Playability: You’ll need a modded Gamecube or Datel’s Freeloader to be able to play it. The game itself is simple enough and none of the menus should be too difficult to figure out without Japanese ability.
Though Mr. Driller isn’t unknown to western audiences this particular outing never made it to foreign shores. I once had a chat with a Namco localiser who told me he had begged his boss to let him translate this game; he would even do it in his spare time, such was his righteous love for the product. The boss, however, declined; as, with all things great and misunderstood, the game never sold well enough to even consider starting a localised version. This is too bad because this version is by far the very best Mr. Driller game of all.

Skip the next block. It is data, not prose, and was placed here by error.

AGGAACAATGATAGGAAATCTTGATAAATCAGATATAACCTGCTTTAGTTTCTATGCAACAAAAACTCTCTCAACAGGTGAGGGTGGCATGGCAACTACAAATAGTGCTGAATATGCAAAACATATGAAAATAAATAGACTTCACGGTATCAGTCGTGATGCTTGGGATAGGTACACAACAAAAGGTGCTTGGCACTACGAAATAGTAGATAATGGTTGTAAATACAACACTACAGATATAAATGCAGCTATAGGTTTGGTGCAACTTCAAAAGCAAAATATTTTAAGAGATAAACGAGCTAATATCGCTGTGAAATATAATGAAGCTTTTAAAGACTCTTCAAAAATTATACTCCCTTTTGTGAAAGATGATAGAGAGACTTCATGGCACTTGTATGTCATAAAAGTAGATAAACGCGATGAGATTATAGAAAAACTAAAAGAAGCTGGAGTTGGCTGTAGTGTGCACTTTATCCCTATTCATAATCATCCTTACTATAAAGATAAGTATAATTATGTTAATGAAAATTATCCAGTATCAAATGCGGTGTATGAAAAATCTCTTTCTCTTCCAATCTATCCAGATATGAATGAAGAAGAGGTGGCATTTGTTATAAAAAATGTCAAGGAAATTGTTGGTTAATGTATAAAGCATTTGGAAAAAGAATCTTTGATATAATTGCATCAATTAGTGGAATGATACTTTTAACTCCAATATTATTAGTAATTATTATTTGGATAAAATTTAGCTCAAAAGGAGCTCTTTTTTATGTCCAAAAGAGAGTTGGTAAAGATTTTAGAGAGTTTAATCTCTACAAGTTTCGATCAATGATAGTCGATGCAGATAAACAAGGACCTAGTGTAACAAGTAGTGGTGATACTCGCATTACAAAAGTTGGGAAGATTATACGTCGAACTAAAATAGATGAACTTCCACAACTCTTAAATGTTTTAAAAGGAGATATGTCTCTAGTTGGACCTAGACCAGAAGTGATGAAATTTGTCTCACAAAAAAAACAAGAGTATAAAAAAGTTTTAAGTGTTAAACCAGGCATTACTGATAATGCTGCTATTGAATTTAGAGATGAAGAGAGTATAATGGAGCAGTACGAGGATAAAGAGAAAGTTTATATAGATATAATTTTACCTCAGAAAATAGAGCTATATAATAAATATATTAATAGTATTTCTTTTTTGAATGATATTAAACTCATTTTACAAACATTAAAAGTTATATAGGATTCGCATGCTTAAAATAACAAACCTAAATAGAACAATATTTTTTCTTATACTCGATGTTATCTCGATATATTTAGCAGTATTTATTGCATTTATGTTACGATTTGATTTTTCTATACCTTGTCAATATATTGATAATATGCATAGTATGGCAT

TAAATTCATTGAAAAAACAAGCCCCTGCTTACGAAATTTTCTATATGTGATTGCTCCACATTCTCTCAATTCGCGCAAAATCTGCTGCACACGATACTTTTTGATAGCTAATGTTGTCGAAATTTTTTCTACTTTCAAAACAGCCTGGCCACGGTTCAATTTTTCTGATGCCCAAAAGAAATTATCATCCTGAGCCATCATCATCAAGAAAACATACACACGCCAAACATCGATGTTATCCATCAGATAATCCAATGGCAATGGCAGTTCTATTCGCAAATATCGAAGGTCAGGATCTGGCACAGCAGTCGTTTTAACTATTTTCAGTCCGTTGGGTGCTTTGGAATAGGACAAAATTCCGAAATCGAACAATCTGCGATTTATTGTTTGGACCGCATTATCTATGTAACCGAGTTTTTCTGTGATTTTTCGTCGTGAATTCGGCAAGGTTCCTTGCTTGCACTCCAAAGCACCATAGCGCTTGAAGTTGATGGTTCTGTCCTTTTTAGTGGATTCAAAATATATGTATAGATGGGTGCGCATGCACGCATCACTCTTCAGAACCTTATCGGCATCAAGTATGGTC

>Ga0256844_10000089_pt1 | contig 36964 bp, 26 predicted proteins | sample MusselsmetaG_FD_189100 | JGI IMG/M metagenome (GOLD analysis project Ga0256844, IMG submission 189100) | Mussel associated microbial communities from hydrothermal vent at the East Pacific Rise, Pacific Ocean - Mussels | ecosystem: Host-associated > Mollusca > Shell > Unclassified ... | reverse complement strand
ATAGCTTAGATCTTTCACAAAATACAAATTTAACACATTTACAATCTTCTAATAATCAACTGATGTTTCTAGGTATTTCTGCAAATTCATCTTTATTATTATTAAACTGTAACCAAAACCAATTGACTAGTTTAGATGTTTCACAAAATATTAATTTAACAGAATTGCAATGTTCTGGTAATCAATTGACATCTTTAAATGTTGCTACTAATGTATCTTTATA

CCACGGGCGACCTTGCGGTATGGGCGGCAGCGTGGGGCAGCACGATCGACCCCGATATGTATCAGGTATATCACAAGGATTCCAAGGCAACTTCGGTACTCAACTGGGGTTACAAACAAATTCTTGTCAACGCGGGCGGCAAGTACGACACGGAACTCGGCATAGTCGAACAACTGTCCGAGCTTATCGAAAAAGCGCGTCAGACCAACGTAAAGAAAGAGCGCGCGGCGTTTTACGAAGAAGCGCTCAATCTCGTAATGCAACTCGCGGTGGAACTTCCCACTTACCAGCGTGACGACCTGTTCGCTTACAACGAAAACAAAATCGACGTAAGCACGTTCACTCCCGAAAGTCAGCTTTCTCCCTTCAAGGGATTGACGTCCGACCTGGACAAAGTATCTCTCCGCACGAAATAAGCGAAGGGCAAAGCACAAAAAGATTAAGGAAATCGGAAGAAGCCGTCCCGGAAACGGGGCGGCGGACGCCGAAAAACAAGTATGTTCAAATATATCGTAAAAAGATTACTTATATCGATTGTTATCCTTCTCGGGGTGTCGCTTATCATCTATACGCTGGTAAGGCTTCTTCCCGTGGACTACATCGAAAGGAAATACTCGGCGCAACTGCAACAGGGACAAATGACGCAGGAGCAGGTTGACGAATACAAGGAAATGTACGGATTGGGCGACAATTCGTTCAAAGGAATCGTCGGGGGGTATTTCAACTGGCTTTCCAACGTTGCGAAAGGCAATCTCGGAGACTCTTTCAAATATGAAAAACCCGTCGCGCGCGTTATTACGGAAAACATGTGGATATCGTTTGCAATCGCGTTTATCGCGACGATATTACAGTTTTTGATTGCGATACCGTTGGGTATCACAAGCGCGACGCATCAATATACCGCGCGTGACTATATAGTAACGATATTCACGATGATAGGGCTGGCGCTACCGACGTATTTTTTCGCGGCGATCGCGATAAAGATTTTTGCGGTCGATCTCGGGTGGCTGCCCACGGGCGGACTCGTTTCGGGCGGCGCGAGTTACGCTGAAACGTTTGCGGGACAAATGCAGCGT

One thing you need to know before I continue though is that this game is HARD, as in proper hard-core, hair-tearingly hard. But in a good way. Each game mode has four play levels, which I have termed “Difficult”, “Impossible”, “KILL ME!” and “Special”. As you can’t progress to the next level until you’ve cleared all modes of the preceding difficulty this “Special” mode has remained elusive to me so far. I think it’s simply an “unlimited depth, instant death” mode for all the different types of game.
The different play modes are as follows:
1. World Drill Tour: Your usual Mr. Driller type affair, except that you can use several different characters, each with their own very slightly differing stats which strangely leads to wildly varying play styles.